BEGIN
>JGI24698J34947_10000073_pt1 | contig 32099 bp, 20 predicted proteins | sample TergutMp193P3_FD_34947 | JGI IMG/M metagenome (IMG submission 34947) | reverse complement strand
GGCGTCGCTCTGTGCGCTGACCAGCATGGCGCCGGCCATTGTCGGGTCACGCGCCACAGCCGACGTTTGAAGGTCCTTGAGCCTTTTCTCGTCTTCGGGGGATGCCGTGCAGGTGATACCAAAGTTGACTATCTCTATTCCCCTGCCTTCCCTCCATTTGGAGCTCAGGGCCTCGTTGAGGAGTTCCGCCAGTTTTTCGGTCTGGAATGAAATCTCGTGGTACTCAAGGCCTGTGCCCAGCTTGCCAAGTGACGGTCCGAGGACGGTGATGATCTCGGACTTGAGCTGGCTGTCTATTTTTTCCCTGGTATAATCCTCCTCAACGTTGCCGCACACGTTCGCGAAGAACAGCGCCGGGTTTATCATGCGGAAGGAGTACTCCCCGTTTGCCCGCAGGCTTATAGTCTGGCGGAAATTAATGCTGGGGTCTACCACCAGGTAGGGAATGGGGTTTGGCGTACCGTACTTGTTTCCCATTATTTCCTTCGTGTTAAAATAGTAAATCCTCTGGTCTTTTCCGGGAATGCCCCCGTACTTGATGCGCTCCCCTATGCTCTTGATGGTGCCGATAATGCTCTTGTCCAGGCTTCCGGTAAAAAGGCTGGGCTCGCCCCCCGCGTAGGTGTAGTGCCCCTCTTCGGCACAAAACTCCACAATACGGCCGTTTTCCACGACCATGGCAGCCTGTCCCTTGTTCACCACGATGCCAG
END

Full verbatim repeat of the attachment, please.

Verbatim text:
>JGI24698J34947_10000073_pt1 | contig 32099 bp, 20 predicted proteins | sample TergutMp193P3_FD_34947 | JGI IMG/M metagenome (IMG submission 34947) | reverse complement strand
GGCGTCGCTCTGTGCGCTGACCAGCATGGCGCCGGCCATTGTCGGGTCACGCGCCACAGCCGACGTTTGAAGGTCCTTGAGCCTTTTCTCGTCTTCGGGGGATGCCGTGCAGGTGATACCAAAGTTGACTATCTCTATTCCCCTGCCTTCCCTCCATTTGGAGCTCAGGGCCTCGTTGAGGAGTTCCGCCAGTTTTTCGGTCTGGAATGAAATCTCGTGGTACTCAAGGCCTGTGCCCAGCTTGCCAAGTGACGGTCCGAGGACGGTGATGATCTCGGACTTGAGCTGGCTGTCTATTTTTTCCCTGGTATAATCCTCCTCAACGTTGCCGCACACGTTCGCGAAGAACAGCGCCGGGTTTATCATGCGGAAGGAGTACTCCCCGTTTGCCCGCAGGCTTATAGTCTGGCGGAAATTAATGCTGGGGTCTACCACCAGGTAGGGAATGGGGTTTGGCGTACCGTACTTGTTTCCCATTATTTCCTTCGTGTTAAAATAGTAAATCCTCTGGTCTTTTCCGGGAATGCCCCCGTACTTGATGCGCTCCCCTATGCTCTTGATGGTGCCGATAATGCTCTTGTCCAGGCTTCCGGTAAAAAGGCTGGGCTCGCCCCCCGCGTAGGTGTAGTGCCCCTCTTCGGCACAAAACTCCACAATACGGCCGTTTTCCACGACCATGGCAGCCTGTCCCTTGTTCACCACGATGCCAG